Thomas K. Young: Poor fiscal stewardship
Published: Monday, January 3, 2011 at 6:01 a.m.
Last Modified: Friday, December 31, 2010 at 11:48 p.m.
Recently, the city and county government have sought to raise additional taxes. Tax receipts are said to be down as the economy is struggling to emerge from the worst economic downturn since the Great Depression.
The only way to maintain pre-recession spending is to raise taxes or add new taxes. The county proposed and then abandoned a fire assessment, but the city will be adding this new tax.
During the public hearings many taxpayers made the point that they were hurting financially and were in no position to pay more. This was ignored.
I decided to study our city's comprehensive annual financial report and pension plans, as well as those of several other cities and the state.
So how have recent commissions managed the financial affairs of the city and prepared us to face the stresses of the "great recession"?
Ocala and Tallahassee have considerable municipal and utility infrastructure in place that is "bought and paid for." Most of Gainesville's municipal and utility capital base is being paid for on the installment plan.
We are presently in an extremely low interest environment which makes debt service relatively easy, but any significant economic improvement will be accompanied by substantial interest rate increases.
Alternatively, if there is no economic upturn then credit downgrades can certainly challenge cities that carry excessive debt. For every 1 percent that interest rates rise, the city will have to pay $12 million per year. A rise of 3 percent is $36 million per year, and this would completely erase the GRU contribution to city government.
We will also have a novel biomass power plant in the future, and this could pose a very significant problem. Regardless of environmental benefits, this is a high risk-low reward financial gamble by a small and expensive utility which is smothered with debt. Taxpayers and ratepayers will certainly face pressure for higher taxes and rates, as our city and utility finances have no room for error.
Unfortunately this is the lesser of Gainesville taxpayer's problems. Pension and employee benefit obligations are the elephant in the room that public officials are loath to acknowledge.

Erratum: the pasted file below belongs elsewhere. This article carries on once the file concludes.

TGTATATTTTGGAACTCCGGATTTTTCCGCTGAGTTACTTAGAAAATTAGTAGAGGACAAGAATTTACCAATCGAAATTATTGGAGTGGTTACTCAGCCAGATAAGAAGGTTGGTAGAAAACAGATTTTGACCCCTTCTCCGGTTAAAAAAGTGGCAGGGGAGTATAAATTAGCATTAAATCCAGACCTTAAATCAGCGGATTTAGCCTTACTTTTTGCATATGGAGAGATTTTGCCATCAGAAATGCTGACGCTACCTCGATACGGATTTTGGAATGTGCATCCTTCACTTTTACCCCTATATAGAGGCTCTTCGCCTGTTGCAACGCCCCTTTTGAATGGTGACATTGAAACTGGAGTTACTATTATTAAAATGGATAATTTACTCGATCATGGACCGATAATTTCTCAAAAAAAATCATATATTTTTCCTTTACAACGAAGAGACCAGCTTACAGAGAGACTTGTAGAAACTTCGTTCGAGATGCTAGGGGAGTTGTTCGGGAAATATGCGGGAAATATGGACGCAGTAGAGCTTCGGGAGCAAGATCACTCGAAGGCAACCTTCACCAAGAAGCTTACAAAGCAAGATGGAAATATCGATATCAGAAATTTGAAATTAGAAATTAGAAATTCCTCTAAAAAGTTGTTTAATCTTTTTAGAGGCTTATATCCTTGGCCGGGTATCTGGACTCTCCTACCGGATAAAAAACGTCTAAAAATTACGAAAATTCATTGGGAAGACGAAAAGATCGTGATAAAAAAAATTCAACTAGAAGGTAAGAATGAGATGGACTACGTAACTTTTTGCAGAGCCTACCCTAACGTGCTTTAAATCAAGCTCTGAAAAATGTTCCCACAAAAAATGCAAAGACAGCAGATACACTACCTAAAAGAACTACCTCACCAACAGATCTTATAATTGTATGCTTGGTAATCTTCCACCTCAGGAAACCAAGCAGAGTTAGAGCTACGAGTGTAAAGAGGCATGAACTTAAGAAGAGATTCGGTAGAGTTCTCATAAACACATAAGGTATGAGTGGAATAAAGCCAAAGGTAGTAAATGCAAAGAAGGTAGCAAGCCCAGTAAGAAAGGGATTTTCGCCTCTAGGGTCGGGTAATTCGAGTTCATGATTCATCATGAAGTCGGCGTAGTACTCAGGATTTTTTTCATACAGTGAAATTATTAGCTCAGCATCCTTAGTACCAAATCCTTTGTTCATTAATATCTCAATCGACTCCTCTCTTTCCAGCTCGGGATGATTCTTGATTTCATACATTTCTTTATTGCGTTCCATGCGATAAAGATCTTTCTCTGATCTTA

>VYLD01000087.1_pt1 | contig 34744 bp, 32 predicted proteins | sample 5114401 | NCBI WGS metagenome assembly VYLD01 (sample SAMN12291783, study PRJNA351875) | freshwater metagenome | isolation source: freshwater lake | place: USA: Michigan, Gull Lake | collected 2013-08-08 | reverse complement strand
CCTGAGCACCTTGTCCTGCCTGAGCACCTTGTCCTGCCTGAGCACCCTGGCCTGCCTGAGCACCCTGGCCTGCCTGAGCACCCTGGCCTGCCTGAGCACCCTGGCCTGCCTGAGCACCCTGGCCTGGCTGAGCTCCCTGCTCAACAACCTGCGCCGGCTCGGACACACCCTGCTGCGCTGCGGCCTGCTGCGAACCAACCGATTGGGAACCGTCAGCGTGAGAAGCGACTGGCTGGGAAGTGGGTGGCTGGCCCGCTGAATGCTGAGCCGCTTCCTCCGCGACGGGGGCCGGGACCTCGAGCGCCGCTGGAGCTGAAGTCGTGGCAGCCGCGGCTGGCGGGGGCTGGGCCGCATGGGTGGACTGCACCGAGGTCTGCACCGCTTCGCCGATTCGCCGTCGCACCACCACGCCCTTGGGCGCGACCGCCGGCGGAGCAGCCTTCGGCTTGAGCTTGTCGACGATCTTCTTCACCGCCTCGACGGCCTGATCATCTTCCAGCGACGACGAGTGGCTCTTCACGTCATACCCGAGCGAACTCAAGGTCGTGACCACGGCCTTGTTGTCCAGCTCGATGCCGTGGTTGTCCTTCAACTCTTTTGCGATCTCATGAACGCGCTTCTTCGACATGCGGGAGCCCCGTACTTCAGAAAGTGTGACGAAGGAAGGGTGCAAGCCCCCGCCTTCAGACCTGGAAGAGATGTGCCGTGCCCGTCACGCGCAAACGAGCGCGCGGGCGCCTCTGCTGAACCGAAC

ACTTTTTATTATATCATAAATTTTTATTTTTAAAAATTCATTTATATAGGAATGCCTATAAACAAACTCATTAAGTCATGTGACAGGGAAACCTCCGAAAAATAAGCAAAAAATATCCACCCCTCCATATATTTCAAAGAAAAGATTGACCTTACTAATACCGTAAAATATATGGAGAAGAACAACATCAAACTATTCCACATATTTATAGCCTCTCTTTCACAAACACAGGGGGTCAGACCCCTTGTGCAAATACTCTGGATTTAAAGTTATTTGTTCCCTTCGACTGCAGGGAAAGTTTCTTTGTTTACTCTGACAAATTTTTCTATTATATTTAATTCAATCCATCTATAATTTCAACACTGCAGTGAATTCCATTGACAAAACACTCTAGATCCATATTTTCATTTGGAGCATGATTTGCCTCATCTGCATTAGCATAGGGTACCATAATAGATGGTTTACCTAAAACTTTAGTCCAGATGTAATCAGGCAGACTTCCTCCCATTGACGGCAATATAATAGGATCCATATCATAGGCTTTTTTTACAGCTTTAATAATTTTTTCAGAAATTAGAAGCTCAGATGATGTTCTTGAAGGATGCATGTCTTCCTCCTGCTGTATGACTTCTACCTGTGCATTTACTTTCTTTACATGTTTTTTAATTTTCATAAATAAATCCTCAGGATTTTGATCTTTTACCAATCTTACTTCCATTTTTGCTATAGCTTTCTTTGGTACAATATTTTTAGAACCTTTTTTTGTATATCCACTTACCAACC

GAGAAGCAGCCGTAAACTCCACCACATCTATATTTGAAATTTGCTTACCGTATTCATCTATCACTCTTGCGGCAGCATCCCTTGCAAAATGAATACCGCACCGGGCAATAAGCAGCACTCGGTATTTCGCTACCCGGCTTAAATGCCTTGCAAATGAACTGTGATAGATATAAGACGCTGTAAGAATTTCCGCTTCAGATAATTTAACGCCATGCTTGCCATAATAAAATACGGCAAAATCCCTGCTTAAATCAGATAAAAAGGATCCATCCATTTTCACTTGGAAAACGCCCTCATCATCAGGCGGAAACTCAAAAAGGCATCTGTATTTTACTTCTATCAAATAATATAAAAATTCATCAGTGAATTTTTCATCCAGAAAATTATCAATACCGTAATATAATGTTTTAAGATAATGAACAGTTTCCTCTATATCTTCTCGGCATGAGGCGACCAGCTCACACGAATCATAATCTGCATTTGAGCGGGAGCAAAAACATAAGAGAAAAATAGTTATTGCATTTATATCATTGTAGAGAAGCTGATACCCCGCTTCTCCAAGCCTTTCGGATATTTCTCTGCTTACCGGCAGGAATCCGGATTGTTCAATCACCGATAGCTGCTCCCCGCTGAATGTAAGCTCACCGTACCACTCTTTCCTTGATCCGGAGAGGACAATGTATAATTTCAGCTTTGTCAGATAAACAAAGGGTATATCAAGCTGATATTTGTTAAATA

Gainesville is not unique in this funding problem, but certainly its assumptions concerning rate of return and its investment decisions and portfolio are extraordinarily aggressive and exposes the city and its taxpayers to extraordinary risk.
The pension plan is invested almost entirely in stocks, real estate and hedge funds. The employee and city contributions have been based on an assumed 9.25 percent compounded annual return. Only the rosiest economic and investment future could justify the promised employee benefits, and we are certainly not looking at a rosy economic future.
Two percent to 3 percent returns on investment over the next 10 years could easily leave city pension obligations with more than a $500 million deficit. These pension assumption and strategies could burden future generations with unexpected and potentially ruinous expenses
The Gainesville pension funds fell behind in funding by more than $100 million earlier in this decade. One alternative would have been to increase employee and city payments, moderate benefits, reduce the expected rate of return and increase taxes. This would have been politically difficult. Alternatively, the city could borrow money, continue to assume a 9.25 percent return and hope for the best.
The second alternative, in my opinion a dereliction of fiscal responsibility, was all too predictably chosen. Thus a $100 million pension obligation bond was born; a general obligation of the city of Gainesville. And with the nerve of a riverboat gambler, the 9.25 percent compounded annual return was again predicted.
The result: Barely 5 years later city pensions and benefits are again unfunded by more than $100 million.
The city recently changed its rate of return expectations to 8.5 percent. This is still unrealistic, but will have the immediate effect of requiring higher contributions from employees and taxpayers.
I suspect the fire assessment was as much about the additional cost of pension obligations as it was a shortfall in tax revenues.
Present tax revenues of the city (in fact, any conceivable tax level) are surely inadequate to meet the extraordinary benefits that our previous elected officials have promised. The most malignant aspect of this shortfall is that it grows exponentially. The longer a reckoning is delayed the worse the crisis.
Thomas K. Young is a physician who lives in Gainesville.
Reader comments posted to this article may be published in our print edition. All rights reserved. This copyrighted material may not be re-published without permission. Links are encouraged.